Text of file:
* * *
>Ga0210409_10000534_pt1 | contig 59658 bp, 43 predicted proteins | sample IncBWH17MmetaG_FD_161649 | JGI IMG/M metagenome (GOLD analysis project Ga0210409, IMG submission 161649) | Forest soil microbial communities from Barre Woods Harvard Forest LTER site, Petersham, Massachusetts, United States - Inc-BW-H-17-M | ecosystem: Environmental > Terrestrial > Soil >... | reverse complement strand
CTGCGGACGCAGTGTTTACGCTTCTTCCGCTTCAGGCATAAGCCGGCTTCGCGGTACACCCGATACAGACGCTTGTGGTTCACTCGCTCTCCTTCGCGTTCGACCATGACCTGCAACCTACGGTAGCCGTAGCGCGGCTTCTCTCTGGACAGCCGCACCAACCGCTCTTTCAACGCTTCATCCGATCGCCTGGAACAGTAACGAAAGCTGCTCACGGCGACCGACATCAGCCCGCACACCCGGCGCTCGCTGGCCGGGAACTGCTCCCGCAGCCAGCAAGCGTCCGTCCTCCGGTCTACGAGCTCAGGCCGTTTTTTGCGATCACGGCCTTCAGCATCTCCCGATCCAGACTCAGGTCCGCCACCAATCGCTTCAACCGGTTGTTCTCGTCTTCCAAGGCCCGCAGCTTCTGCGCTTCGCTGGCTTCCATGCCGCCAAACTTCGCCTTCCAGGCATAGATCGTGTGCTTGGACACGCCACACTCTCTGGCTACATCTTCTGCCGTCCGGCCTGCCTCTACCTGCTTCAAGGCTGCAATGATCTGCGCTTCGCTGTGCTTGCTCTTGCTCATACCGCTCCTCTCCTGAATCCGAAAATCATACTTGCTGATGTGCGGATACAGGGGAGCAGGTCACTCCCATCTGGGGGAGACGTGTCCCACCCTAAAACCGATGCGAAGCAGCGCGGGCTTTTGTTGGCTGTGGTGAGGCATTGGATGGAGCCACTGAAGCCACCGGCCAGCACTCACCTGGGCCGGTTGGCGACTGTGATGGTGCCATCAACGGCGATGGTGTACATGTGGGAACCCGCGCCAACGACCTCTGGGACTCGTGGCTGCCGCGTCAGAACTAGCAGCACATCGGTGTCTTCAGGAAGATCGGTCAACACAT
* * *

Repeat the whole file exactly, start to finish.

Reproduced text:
>Ga0210409_10000534_pt1 | contig 59658 bp, 43 predicted proteins | sample IncBWH17MmetaG_FD_161649 | JGI IMG/M metagenome (GOLD analysis project Ga0210409, IMG submission 161649) | Forest soil microbial communities from Barre Woods Harvard Forest LTER site, Petersham, Massachusetts, United States - Inc-BW-H-17-M | ecosystem: Environmental > Terrestrial > Soil >... | reverse complement strand
CTGCGGACGCAGTGTTTACGCTTCTTCCGCTTCAGGCATAAGCCGGCTTCGCGGTACACCCGATACAGACGCTTGTGGTTCACTCGCTCTCCTTCGCGTTCGACCATGACCTGCAACCTACGGTAGCCGTAGCGCGGCTTCTCTCTGGACAGCCGCACCAACCGCTCTTTCAACGCTTCATCCGATCGCCTGGAACAGTAACGAAAGCTGCTCACGGCGACCGACATCAGCCCGCACACCCGGCGCTCGCTGGCCGGGAACTGCTCCCGCAGCCAGCAAGCGTCCGTCCTCCGGTCTACGAGCTCAGGCCGTTTTTTGCGATCACGGCCTTCAGCATCTCCCGATCCAGACTCAGGTCCGCCACCAATCGCTTCAACCGGTTGTTCTCGTCTTCCAAGGCCCGCAGCTTCTGCGCTTCGCTGGCTTCCATGCCGCCAAACTTCGCCTTCCAGGCATAGATCGTGTGCTTGGACACGCCACACTCTCTGGCTACATCTTCTGCCGTCCGGCCTGCCTCTACCTGCTTCAAGGCTGCAATGATCTGCGCTTCGCTGTGCTTGCTCTTGCTCATACCGCTCCTCTCCTGAATCCGAAAATCATACTTGCTGATGTGCGGATACAGGGGAGCAGGTCACTCCCATCTGGGGGAGACGTGTCCCACCCTAAAACCGATGCGAAGCAGCGCGGGCTTTTGTTGGCTGTGGTGAGGCATTGGATGGAGCCACTGAAGCCACCGGCCAGCACTCACCTGGGCCGGTTGGCGACTGTGATGGTGCCATCAACGGCGATGGTGTACATGTGGGAACCCGCGCCAACGACCTCTGGGACTCGTGGCTGCCGCGTCAGAACTAGCAGCACATCGGTGTCTTCAGGAAGATCGGTCAACACAT